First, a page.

Wicker, Blackburn Introduce Federal Data Privacy Legislation

July 28, 2021

WASHINGTON – U.S. Sens. Roger Wicker, R-Miss., ranking member of the Senate Committee on Commerce, Science, and Transportation, and Marsha Blackburn, R-Tenn., ranking member of the Subcommittee on Consumer Protection, Product Safety, and Data Security, today introduced the Setting an American Framework to Ensure Data Access, Transparency, and Accountability (SAFE DATA) Act. The legislation would provide Americans with more choice and control over their data and direct businesses to be more transparent and accountable for their data practices. The bill would also enhance the Federal Trade Commission’s (FTC) authority and provide additional resources to enforce the Act.

“With the recent increase in cyberattacks on our nation’s critical infrastructure and the ongoing efforts to expand internet services to every American, the need for federal privacy legislation is imperative,” said Wicker. “We risk losing consumers’ confidence in the internet marketplace and undermining our national security and technological leadership abroad without a federal privacy law. My bill would provide all consumers across the country with the same strong protections while ensuring innovation and competition remain a foundational principle to our economic advancements.” 

“Americans should be able to control their ‘virtual you.' The increase in cyberattacks and data leaks have made it extremely apparent to consumers that their online data may not be safe. The first step is giving Americans a larger say in how companies are collecting and using their information,” said Blackburn. 

The SAFE DATA Act would: 

  • Provide Americans with more choice and control over their data by:
    • Requiring businesses to allow consumers to access, correct, delete, and port their data;
    • Prohibiting businesses from processing or transferring consumers’ sensitive data without their consent;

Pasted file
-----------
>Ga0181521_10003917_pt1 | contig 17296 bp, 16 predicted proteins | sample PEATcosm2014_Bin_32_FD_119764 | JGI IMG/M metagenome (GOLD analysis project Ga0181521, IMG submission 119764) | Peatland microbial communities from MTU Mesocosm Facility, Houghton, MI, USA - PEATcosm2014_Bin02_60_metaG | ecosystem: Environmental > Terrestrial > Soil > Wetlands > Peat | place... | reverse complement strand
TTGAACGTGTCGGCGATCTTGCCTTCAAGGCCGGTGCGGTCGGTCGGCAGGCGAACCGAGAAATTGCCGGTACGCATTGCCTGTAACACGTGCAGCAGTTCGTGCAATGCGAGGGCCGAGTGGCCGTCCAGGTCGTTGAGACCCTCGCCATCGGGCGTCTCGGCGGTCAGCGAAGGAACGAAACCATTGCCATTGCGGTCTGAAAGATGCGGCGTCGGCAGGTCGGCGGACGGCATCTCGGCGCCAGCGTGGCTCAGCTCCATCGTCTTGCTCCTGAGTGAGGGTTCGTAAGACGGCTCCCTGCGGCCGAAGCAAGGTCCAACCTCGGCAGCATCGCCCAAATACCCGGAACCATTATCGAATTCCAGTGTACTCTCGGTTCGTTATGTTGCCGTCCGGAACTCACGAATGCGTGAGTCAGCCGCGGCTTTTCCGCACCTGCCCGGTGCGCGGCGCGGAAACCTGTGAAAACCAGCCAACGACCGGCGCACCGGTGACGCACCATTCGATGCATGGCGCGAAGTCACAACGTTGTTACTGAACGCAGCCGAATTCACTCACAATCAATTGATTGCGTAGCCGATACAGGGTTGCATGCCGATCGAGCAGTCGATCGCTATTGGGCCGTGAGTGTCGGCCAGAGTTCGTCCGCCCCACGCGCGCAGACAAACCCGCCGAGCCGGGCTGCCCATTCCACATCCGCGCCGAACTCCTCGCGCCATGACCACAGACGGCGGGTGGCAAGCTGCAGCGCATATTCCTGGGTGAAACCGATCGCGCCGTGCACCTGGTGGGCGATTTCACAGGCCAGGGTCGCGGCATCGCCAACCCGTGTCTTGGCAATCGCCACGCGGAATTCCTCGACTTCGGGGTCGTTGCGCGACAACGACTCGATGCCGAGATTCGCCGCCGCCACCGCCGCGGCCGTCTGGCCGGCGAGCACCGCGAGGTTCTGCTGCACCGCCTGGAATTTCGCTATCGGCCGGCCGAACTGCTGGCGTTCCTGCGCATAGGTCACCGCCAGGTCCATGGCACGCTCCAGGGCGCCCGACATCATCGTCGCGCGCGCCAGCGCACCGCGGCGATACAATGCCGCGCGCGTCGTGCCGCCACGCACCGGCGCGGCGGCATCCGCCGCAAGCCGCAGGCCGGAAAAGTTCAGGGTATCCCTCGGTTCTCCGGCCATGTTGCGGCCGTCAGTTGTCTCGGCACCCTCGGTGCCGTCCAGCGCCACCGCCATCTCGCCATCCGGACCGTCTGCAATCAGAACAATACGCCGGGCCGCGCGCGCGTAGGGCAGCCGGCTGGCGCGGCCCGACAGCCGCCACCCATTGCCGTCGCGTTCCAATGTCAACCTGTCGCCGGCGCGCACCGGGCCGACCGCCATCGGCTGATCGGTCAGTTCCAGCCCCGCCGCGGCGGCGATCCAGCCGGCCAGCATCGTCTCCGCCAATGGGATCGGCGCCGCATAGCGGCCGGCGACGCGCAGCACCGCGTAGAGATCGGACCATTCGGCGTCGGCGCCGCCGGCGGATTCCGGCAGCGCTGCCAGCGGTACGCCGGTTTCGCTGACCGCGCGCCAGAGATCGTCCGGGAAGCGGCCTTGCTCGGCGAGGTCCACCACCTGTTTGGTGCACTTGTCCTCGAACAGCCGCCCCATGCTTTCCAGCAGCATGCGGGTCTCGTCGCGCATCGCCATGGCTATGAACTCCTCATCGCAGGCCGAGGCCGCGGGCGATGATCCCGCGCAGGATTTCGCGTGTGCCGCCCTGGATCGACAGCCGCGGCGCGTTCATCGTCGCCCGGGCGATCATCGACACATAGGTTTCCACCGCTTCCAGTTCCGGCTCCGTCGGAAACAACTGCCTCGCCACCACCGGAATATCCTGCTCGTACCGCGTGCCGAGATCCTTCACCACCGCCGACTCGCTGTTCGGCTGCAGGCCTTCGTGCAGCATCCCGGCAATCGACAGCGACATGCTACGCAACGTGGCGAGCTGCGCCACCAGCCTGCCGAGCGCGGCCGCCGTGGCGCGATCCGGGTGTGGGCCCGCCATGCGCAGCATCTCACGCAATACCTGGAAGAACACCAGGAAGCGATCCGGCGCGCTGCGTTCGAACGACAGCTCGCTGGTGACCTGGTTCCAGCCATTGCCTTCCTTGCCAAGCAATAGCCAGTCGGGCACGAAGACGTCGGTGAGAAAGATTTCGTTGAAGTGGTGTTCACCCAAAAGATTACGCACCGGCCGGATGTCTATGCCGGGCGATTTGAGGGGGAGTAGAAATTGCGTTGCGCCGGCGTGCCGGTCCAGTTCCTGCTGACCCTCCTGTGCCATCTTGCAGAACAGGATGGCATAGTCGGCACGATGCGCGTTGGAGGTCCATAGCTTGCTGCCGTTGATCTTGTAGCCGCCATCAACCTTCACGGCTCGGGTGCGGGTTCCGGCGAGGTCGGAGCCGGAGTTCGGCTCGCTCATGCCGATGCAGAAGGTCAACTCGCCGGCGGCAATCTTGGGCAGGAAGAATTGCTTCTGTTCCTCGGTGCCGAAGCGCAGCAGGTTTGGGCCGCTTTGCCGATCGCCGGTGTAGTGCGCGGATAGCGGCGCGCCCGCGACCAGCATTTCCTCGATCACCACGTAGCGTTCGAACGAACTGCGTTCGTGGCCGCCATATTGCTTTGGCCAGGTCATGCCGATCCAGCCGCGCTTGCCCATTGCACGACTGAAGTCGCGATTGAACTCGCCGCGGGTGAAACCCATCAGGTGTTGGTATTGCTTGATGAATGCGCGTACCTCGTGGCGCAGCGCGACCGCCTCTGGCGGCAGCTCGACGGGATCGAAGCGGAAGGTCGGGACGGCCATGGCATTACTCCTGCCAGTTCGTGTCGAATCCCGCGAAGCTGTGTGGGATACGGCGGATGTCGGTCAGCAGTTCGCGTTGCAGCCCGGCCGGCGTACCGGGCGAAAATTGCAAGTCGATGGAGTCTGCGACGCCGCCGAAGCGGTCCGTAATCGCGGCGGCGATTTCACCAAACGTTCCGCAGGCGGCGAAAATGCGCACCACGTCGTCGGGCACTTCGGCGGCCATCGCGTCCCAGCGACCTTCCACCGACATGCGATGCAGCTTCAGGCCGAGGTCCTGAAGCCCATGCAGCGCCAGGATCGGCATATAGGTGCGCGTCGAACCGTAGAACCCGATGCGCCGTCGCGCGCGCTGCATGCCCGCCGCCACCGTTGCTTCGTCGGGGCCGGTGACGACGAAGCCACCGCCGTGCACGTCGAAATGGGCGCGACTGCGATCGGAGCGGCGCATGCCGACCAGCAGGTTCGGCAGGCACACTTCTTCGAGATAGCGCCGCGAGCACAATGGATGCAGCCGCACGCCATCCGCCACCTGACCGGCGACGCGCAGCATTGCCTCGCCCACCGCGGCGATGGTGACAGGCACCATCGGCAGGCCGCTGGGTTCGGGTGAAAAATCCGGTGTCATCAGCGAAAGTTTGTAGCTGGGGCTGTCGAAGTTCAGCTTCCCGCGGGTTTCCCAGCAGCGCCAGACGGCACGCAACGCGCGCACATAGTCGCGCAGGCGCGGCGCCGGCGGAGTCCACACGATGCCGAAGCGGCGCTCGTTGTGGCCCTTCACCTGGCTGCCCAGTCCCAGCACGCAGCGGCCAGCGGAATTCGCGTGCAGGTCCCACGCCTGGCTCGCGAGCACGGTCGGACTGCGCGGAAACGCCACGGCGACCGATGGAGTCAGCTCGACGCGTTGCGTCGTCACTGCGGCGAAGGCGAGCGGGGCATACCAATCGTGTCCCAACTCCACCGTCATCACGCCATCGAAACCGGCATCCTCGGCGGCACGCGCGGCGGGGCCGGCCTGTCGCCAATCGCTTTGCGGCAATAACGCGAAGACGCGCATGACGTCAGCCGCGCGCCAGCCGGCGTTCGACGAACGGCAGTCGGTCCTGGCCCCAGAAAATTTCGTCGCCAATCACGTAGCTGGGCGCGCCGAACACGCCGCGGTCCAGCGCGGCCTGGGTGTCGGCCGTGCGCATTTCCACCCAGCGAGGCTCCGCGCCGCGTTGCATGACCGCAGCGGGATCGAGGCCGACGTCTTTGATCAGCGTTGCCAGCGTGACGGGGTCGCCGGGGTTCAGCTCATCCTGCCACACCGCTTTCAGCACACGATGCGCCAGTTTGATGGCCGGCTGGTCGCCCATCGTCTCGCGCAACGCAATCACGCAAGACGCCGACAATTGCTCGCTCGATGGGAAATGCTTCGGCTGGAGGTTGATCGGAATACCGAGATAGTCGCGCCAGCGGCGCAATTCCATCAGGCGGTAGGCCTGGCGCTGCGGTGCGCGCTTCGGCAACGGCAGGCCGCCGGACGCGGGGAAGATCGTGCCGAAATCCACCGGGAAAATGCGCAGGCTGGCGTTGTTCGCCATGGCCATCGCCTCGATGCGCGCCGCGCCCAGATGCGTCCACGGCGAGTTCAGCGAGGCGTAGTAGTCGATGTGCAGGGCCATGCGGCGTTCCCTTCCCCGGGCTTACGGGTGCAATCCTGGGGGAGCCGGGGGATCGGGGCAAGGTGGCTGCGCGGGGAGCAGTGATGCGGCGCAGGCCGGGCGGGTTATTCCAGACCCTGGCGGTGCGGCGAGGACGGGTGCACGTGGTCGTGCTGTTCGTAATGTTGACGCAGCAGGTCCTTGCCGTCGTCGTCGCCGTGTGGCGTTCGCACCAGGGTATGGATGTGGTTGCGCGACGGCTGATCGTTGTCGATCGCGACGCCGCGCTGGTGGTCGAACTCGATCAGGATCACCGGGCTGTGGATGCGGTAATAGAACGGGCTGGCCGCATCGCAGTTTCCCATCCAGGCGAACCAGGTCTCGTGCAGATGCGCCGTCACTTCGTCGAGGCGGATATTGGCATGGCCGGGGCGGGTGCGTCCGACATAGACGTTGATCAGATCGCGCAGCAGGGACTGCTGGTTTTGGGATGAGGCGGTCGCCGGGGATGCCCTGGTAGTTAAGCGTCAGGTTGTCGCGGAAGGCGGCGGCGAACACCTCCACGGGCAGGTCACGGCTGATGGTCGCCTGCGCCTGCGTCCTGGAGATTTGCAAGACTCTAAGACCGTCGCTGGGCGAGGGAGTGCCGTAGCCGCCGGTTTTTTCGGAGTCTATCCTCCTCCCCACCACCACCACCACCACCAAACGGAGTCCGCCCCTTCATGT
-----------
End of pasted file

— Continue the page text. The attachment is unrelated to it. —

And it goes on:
• Prohibiting businesses from denying consumers products or services for exercising their privacy rights;
    • Minimizing the amount of consumer data businesses can collect, process, and retain;
    • Limiting secondary uses of consumer data without their consent;
    • Establishing uniform data protections across the country enforced by the Federal Trade Commission (FTC) and state attorneys general;
  • Direct businesses to be more transparent and accountable for their data practices by:
    • Requiring businesses to disclose a privacy policy to consumers detailing their data collection, processing, and transfer activities, and notify consumers of any material changes to those activities;
    • Requiring businesses to conduct privacy impact assessments of data processing activities that may present a heightened risk of harm to consumers;
    • Requiring businesses to secure consumers’ data and maintain internal controls and reporting structures to assess data privacy risks to consumers; and
    • Prohibiting businesses from processing data in ways that violate federal Civil Rights laws.
  • Strengthen the FTC’s ability to respond to potentially harmful changes in technology and hold businesses accountable for misusing consumers’ data by:
    • Authorizing the FTC to develop new rules to expand categories of sensitive data;
    • Requiring the FTC to share any information with the appropriate Executive or State agency if it obtains information that a business has processed or transferred consumer data in a way that violates Federal anti-discrimination laws;
    • Requiring the FTC to maintain a data broker registry; and
    • Expanding the FTC’s authority to oversee the data use practices of common carriers and nonprofit organizations.

Click here to read the bill.

Wicker has championed the need for a federal data privacy law while serving as the top Republican leader of the Committee. This month, Wicker sent a letter urging President Joseph Biden to prioritize comprehensive data privacy legislation as part of the Administration’s agenda. Last Congress, Wicker released a staff draft of the United States Consumer Data Privacy Act and introduced the original version of the SAFE DATA Act a year later. The current bill resembles the staff draft framework that was developed through bipartisan negotiations.